care to share your best moist vanilla cake recipe

Baking By doublecz1103 Updated 22 Nov 2014 , 7:27am by CakePrincessPE

bettinashoe Posted 17 Aug 2008 , 4:39pm
post #31 of 130

doublecz1103, I am sure you could change a vanilla cake into a WASC cake. I think you could replace the milk with the sour cream and the almond extract could replace the vanilla. You might give it a try. In fact, that sounds pretty good. I may have to attempt that myself.

snarkybaker Posted 17 Aug 2008 , 7:05pm
post #32 of 130

WASC has an AWFUL texture. It is rubbery and dense and terribly bland with a hint of cake box chemically taste.

Ceshell is giving you fantastic advice in suggesting the Rebecca Rather recipe. The buttermilk in the recipe does what sour cream does in other recipies. Our vanilla cake recipe is very close to Rebecca's. Try making her recipe with whole milk ( not nonfat) buttermilk and double the vanilla. We just had a feature done by a magazine voting our cupcakes the best in the state, and that recipe is very close to ours.

PS- if you can't get whole milk buttermilk, use 2/3 buttermilk and 1/3 sour cream- and I mean buttermilk, not soured regular milk. It makes a difference.

bobwonderbuns Posted 17 Aug 2008 , 7:39pm
post #33 of 130
Quote:
Originally Posted by txkat

WASC has an AWFUL texture. It is rubbery and dense and terribly bland with a hint of cake box chemically taste.

Ceshell is giving you fantastic advice in suggesting the Rebecca Rather recipe. The buttermilk in the recipe does what sour cream does in other recipies. Our vanilla cake recipe is very close to Rebecca's. Try making her recipe with whole milk ( not nonfat) buttermilk and double the vanilla. We just had a feature done by a magazine voting our cupcakes the best in the state, and that recipe is very close to ours.

PS- if you can't get whole milk buttermilk, use 2/3 buttermilk and 1/3 sour cream- and I mean buttermilk, not soured regular milk. It makes a difference.




Txkat, what version of the WASC are you using? I use a modified version I found on this site some time ago and have had nothing but great success with it. It's my most popular cake. I'm trying to figure out why you are having problems with it.

snarkybaker Posted 17 Aug 2008 , 8:18pm
post #34 of 130
Quote:
Originally Posted by bobwonderbuns

Quote:
Originally Posted by txkat

WASC has an AWFUL texture. It is rubbery and dense and terribly bland with a hint of cake box chemically taste.

Ceshell is giving you fantastic advice in suggesting the Rebecca Rather recipe. The buttermilk in the recipe does what sour cream does in other recipies. Our vanilla cake recipe is very close to Rebecca's. Try making her recipe with whole milk ( not nonfat) buttermilk and double the vanilla. We just had a feature done by a magazine voting our cupcakes the best in the state, and that recipe is very close to ours.

PS- if you can't get whole milk buttermilk, use 2/3 buttermilk and 1/3 sour cream- and I mean buttermilk, not soured regular milk. It makes a difference.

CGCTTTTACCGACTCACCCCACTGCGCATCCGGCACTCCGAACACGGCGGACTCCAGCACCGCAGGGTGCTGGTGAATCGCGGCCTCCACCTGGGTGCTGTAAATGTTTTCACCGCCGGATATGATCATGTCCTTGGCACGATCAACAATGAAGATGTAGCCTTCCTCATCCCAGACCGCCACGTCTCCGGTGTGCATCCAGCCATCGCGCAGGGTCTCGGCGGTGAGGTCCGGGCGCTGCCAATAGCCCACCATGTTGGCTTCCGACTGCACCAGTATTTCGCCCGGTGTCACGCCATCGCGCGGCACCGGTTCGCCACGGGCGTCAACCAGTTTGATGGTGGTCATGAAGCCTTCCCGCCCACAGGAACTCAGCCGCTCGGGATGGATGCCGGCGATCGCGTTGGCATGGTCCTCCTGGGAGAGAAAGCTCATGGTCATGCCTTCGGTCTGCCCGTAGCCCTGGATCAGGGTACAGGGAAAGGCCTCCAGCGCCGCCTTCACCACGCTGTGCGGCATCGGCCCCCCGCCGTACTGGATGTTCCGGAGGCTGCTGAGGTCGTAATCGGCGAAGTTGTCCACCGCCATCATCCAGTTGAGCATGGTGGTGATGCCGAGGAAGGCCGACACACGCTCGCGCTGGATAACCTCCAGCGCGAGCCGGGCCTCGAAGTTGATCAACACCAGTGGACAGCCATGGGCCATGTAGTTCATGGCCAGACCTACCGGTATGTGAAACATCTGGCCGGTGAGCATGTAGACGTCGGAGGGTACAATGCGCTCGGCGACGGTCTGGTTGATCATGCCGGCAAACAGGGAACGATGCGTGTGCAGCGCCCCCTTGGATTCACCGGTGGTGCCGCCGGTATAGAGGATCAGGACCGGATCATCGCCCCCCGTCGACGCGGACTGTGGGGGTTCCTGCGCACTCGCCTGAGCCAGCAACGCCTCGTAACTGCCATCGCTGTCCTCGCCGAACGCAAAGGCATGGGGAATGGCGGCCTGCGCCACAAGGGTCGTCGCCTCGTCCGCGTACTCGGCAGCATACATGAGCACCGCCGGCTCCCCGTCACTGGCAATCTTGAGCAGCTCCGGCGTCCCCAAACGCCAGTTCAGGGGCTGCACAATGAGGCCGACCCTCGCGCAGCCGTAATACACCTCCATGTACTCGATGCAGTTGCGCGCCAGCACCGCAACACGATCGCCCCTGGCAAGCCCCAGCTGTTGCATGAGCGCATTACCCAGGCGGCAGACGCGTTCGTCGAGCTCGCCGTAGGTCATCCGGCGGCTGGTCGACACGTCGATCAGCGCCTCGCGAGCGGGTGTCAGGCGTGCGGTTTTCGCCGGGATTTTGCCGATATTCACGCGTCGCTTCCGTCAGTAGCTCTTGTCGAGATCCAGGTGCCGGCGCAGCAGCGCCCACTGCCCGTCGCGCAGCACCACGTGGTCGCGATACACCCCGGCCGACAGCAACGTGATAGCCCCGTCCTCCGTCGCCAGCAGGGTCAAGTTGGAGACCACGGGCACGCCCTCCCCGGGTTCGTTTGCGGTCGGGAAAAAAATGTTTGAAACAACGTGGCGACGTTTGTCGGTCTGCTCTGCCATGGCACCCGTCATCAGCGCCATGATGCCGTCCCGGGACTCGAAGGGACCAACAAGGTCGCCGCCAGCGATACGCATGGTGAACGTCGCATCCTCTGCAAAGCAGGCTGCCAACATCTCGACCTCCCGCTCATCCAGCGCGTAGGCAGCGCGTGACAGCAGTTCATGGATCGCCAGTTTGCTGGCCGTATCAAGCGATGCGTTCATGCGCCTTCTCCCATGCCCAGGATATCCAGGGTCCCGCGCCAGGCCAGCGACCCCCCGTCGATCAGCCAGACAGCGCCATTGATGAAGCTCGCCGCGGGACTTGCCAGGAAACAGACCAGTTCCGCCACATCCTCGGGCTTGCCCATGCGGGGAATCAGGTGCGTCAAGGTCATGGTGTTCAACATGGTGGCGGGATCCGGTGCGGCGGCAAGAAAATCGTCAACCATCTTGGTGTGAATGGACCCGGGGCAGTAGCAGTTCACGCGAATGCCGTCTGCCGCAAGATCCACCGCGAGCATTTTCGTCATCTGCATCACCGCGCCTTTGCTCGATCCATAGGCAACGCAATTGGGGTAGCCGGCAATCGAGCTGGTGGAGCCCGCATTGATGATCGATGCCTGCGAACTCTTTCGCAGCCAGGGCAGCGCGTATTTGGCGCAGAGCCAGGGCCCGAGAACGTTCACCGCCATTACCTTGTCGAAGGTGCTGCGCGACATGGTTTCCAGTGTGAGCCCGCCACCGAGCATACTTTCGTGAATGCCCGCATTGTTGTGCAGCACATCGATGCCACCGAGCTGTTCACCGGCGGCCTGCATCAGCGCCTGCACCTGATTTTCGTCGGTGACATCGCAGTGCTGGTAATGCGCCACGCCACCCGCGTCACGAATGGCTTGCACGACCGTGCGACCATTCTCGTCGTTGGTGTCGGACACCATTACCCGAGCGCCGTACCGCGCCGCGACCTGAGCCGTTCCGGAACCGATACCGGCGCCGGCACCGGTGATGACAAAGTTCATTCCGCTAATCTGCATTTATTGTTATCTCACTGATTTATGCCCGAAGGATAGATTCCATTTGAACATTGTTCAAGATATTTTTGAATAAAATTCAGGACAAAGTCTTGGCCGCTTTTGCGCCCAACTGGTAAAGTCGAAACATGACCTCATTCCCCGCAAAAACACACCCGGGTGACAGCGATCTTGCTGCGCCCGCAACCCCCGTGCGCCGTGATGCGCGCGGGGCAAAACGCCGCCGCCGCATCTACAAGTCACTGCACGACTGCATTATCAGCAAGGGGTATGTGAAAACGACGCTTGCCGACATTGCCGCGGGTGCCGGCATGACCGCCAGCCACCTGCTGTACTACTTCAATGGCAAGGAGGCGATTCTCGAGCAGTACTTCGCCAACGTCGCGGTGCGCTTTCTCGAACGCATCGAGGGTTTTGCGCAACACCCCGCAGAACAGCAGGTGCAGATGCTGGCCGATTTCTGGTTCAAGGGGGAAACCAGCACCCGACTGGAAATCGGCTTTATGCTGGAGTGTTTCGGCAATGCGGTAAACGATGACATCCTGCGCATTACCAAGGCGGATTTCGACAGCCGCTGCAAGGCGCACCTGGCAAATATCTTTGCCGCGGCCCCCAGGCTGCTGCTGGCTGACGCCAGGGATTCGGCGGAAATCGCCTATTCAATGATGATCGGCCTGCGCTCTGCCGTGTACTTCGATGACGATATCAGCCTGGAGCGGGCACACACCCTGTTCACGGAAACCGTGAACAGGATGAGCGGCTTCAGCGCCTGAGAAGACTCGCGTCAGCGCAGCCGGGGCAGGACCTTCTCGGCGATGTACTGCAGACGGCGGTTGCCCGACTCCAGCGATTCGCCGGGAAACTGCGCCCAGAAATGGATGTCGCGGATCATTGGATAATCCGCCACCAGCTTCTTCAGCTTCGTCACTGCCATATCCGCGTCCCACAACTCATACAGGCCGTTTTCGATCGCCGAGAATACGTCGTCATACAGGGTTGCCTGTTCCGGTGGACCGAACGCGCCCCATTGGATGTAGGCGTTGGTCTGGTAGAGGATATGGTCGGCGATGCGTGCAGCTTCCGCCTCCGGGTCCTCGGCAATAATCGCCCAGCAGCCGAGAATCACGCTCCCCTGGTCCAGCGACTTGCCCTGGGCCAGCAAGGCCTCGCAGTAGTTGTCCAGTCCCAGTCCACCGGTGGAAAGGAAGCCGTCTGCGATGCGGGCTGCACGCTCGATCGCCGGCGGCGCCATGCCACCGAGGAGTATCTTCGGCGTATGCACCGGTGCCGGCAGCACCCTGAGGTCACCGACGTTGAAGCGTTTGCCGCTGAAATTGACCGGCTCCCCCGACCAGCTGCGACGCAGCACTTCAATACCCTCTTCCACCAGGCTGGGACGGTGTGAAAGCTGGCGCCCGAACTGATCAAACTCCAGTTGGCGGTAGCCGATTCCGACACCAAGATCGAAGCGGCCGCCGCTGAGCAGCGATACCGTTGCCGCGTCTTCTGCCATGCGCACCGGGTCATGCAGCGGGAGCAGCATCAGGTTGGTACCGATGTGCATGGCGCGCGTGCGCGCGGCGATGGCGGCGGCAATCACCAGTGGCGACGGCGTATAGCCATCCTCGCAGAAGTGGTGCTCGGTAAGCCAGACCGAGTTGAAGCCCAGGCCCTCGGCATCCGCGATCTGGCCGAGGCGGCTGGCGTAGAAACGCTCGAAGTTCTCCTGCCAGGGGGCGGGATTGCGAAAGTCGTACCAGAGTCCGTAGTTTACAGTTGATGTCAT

Txkat, what version of the WASC are you using? I use a modified version I found on this site some time ago and have had nothing but great success with it. It's my most popular cake. I'm trying to figure out why you are having problems with it.




I don't have problems with it. I just don't think it's very good, but I have a strong bias for scratch baking. Cake mixes have shortening in them. I use butter. Cake mixes have loads of artificial flavors. I only use 100% natural extracts etc. The stabilizers and emulsifiers do make a reliable, consistent product, but I find the result to be less than delicious.

CakesByLJ Posted 17 Aug 2008 , 8:18pm
post #35 of 130

*tiptoeing into this conversation*... first, let's be careful where this thread is going icon_smile.gif Having said that.... I am primarily a scratch baker, but I am not a snob; I use cake mixes also. I tried the WASC once and filed that recipe away.. icon_surprised.gif But everyone kept raving about it, so I played with it a few times, and came up with a keeper thumbs_up.gif First you have to use a good quality cake mix, preferably a commercial mix (Gold Medal, or GFS brand is good, using half a batch).. I used the white cake mix. Then use cake flour, Softasilk is my choice, and use 8oz for a whole recipe... thumbs_up.gif
icon_biggrin.gif Now I like it icon_biggrin.gif

ceshell Posted 17 Aug 2008 , 8:19pm
post #36 of 130
Quote:
Originally Posted by txkat

Ceshell is giving you fantastic advice in suggesting the Rebecca Rather recipe.



That may be because I tried the recipe on your recommendation, from a thread forever ago! So, a belated thanks icon_biggrin.gifthumbs_up.gif

Thanks for the tip on doubling the vanilla. I always "overpour" my vanilla anyway but I just may try this next.

bettinashoe Posted 17 Aug 2008 , 8:35pm
post #37 of 130

Whoa, CakesByLJ! I hope that you're not directing the "snob" comment to anyone who has posted a response on this vanilla cake thread. I looked back through the thread and find no comments that would be considered "snobbish." Some people, such as myself, do actually have sensitivities to the chemicals and preservatives in mixes whether it is a cake mix or something such as Hamburger Helper.


On a much more positive note, I'm in the process of baking my white cake right now, changing the milk to sour cream and the vanilla to almond extract and can't wait to see what happens when it becomes a WASC cake.

CakesByLJ Posted 17 Aug 2008 , 8:41pm
post #38 of 130
Quote:
Originally Posted by bettinashoe

Whoa, CakesByLJ! I hope that you're not directing the "snob" comment to anyone who has posted a response on this vanilla cake thread. I looked back through the thread and find no comments that would be considered "snobbish." Also, I appear to be the only one who commented that I never use cake mixes so your remarks make me feel as if you are directing that statement towards me which I certainly hope is not the case.